SKS: A Hot Potato Called Microfinance Institutions

Sep 2010
Mumbai, India, September, 13 2010 - Vikram Akula was a star at the last Davos. Not all think that he will be as sought after when the world’s political and business elite meet next time. The past shadowed Akula before the listing of SKS, the micro finance organisation he founded. After the listing that made Akula richer by more than $100 million, micro finance as an activity is under attack.

Five years ago, few had heard about SKS. Today, its market capitalisation is more than that of an old, a mid-sized bank like Federal with a loan book that’s six times bigger than SKS. Who are these guys? They borrow from banks at 13%, lend to the poor at 26-27%, spend around 8% to deliver the loans and land up with an interest margin of 5-6% — almost double the margin that banks make.

When someone talks of giving small loans to help poor villagers — people who have been fleeced for centuries by local moneylenders — the person is immediately on a high moral ground. It’s unacceptable when the same person cuts deal with private equity investors, makes promises on the floor of the stock exchange and makes millions when shares get traded.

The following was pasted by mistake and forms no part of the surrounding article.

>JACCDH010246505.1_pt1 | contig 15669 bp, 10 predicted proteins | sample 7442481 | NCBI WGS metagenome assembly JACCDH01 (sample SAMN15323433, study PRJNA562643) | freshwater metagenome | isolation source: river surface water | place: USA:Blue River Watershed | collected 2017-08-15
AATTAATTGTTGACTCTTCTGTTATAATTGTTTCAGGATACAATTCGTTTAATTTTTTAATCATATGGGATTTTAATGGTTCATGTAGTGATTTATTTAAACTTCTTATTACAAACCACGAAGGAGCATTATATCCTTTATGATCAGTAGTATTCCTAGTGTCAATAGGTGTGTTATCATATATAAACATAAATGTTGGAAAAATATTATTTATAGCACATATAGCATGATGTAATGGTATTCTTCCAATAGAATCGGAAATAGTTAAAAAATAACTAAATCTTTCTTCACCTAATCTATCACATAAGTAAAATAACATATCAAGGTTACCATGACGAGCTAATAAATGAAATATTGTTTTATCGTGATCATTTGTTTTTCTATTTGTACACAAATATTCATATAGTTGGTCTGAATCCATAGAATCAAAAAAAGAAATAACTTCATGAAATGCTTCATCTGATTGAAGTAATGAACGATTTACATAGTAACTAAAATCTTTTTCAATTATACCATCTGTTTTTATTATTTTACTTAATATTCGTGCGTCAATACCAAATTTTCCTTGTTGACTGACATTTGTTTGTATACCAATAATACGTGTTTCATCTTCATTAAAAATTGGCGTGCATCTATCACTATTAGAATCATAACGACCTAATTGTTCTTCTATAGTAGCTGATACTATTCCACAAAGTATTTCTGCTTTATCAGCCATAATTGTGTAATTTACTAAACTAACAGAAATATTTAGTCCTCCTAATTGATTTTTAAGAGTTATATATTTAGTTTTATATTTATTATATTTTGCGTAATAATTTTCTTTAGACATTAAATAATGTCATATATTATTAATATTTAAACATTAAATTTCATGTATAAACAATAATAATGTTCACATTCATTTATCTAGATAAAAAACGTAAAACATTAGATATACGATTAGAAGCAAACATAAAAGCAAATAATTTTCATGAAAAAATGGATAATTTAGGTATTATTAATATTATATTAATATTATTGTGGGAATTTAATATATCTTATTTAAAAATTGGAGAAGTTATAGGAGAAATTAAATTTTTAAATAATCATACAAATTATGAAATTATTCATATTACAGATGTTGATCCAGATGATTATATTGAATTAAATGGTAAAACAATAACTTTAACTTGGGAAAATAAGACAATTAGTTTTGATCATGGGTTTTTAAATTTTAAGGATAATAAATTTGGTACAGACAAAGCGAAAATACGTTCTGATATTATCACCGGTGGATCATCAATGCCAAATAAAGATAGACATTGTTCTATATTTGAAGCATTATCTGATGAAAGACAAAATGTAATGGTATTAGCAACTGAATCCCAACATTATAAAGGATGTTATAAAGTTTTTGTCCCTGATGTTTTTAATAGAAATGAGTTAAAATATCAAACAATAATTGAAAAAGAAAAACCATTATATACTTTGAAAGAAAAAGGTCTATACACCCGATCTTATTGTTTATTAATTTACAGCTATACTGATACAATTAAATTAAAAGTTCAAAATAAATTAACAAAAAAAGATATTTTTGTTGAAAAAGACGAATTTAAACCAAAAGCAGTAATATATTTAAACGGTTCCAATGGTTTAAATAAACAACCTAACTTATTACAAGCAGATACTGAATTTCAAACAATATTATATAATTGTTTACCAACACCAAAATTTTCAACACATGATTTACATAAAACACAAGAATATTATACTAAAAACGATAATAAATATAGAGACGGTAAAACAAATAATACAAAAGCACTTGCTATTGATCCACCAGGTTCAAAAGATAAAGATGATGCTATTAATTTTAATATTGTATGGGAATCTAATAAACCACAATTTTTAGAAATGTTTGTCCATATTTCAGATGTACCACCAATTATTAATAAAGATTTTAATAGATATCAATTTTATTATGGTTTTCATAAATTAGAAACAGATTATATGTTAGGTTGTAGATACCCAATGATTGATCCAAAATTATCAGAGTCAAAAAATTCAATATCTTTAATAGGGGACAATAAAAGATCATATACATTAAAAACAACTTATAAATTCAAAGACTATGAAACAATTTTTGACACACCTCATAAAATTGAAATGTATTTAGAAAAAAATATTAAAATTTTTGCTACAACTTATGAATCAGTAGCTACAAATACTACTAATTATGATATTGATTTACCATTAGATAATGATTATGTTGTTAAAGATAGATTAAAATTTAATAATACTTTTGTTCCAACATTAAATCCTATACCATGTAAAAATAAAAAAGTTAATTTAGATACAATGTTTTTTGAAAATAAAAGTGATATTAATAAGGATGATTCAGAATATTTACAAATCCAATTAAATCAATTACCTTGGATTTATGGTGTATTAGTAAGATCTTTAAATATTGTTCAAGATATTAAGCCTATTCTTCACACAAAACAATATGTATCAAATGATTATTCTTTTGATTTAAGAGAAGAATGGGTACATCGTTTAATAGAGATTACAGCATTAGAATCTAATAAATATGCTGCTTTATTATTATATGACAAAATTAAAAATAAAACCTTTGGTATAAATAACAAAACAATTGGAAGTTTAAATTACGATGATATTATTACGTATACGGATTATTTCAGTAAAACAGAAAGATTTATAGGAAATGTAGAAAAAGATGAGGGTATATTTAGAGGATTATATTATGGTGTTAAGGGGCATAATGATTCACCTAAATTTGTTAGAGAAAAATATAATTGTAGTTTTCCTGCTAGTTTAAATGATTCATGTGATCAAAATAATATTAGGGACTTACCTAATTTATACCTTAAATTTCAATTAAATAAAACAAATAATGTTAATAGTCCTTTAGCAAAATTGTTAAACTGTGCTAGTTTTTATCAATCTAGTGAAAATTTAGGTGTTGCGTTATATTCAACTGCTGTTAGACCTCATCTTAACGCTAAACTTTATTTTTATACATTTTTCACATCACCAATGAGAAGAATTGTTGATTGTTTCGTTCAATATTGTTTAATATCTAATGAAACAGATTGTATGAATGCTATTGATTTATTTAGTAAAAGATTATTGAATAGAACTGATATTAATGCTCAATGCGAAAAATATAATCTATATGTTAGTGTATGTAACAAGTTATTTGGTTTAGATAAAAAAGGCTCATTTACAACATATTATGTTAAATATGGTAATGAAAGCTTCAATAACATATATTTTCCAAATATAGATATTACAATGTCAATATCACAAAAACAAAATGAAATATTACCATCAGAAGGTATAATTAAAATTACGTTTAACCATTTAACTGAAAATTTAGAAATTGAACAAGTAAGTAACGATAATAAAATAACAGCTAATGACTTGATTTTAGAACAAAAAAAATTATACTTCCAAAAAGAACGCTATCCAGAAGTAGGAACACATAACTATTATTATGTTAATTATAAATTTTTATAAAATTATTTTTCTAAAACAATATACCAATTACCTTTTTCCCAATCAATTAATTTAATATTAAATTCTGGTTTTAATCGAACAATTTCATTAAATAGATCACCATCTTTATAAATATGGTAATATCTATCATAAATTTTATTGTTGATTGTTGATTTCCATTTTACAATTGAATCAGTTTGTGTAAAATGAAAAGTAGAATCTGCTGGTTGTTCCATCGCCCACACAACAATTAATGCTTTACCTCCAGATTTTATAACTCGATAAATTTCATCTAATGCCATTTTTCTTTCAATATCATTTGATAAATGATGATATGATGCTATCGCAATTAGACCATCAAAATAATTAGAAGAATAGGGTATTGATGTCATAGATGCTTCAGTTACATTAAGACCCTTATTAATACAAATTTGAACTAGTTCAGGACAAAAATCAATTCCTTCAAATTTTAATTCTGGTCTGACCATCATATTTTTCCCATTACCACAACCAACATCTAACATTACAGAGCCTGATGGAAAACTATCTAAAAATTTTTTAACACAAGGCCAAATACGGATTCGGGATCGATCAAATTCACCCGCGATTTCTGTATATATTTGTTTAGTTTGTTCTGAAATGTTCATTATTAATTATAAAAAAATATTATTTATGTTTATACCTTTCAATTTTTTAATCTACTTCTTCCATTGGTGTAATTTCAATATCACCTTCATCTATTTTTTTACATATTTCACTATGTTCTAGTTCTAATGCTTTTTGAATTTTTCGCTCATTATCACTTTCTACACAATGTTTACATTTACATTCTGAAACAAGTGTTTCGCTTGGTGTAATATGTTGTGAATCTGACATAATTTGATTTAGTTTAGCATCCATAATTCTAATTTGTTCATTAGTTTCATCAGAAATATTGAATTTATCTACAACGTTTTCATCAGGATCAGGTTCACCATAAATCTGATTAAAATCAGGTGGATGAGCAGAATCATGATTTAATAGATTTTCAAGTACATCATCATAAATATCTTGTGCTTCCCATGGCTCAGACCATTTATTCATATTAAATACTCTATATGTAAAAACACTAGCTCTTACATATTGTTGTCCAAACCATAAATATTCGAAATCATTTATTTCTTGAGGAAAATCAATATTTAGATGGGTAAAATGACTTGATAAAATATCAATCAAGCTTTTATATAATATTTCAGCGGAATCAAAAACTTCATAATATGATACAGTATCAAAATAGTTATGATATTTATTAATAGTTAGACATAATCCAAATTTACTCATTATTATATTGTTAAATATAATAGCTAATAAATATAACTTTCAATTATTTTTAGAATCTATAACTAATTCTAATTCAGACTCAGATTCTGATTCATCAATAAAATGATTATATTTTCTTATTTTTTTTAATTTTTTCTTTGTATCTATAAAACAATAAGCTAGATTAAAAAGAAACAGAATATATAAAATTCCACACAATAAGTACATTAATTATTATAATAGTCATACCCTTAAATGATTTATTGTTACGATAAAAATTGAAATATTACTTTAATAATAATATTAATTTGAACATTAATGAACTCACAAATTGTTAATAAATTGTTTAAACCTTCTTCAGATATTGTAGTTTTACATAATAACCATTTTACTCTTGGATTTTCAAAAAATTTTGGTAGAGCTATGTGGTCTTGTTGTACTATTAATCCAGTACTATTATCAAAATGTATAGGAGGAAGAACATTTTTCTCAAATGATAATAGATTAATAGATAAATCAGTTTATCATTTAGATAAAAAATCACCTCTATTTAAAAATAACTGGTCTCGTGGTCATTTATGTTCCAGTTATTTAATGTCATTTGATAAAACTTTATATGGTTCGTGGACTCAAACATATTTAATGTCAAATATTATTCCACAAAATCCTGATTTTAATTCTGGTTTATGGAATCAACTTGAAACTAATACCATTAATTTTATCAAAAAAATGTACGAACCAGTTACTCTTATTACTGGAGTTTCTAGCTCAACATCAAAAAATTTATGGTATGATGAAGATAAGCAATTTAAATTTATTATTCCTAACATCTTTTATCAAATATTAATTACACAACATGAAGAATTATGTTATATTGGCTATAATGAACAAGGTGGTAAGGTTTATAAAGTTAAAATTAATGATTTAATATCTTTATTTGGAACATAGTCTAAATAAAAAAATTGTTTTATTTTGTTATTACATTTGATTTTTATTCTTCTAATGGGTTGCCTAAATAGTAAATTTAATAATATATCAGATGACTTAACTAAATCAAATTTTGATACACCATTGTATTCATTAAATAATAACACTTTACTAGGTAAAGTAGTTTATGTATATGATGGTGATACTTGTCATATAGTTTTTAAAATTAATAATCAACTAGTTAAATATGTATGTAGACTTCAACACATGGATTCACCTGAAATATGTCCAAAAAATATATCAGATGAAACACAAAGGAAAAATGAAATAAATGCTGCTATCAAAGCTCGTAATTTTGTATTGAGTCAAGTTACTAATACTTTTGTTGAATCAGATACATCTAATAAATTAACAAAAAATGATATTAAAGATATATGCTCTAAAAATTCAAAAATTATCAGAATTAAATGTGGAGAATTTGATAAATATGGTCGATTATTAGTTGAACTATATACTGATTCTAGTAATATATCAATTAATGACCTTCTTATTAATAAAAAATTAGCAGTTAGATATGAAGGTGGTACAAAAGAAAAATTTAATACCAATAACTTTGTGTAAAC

The press turns more sceptical, politicians spot someone new who can be milked, academics question the very ethics of such a business model and a regulator, already battling on too many fronts, steps in with sweeping recommendations. There are suggestions that the returns on capital and equity of microfinance institutions (MFIs) should be frozen, and banks lending to MFIs should not be allowed to treat such loans as priority sector advances — a reason why banks do the business.

The decision to treat MFIs as priority sector, or not treating them as one, is the prerogative of the government and the Reserve Bank of India. If MFIs can access capital markets to raise cheap finance, if they have mastered the art of recovering loans from villagers and can reach where banks can’t, do they deserve preferential treatment? Many will say ‘no’, and there may be some logic to it. One can even argue that private equity investors, with their small-time horizons and aggressive expectations, should be told to hold not more than 15% or 20% of the equity of MFIs.

But what is difficult to defend is the rather scary idea of freezing the return on capital for an activity that’s just like any other business and runs like a non-banking finance company. After all, MFI isn’t a power utility firm with a 100-year licence to supply electricity in a specified area. At 26% interest, loans from MFIs are at least 10 percentage points cheaper than what a village money lender would charge.

And few remember that some years ago, a committee constituted by RBI had recommended that banks should be allowed to lend to money lenders so that the latter can bring down the interest rate charged to the final borrower. Understandably, the report was never discussed later.


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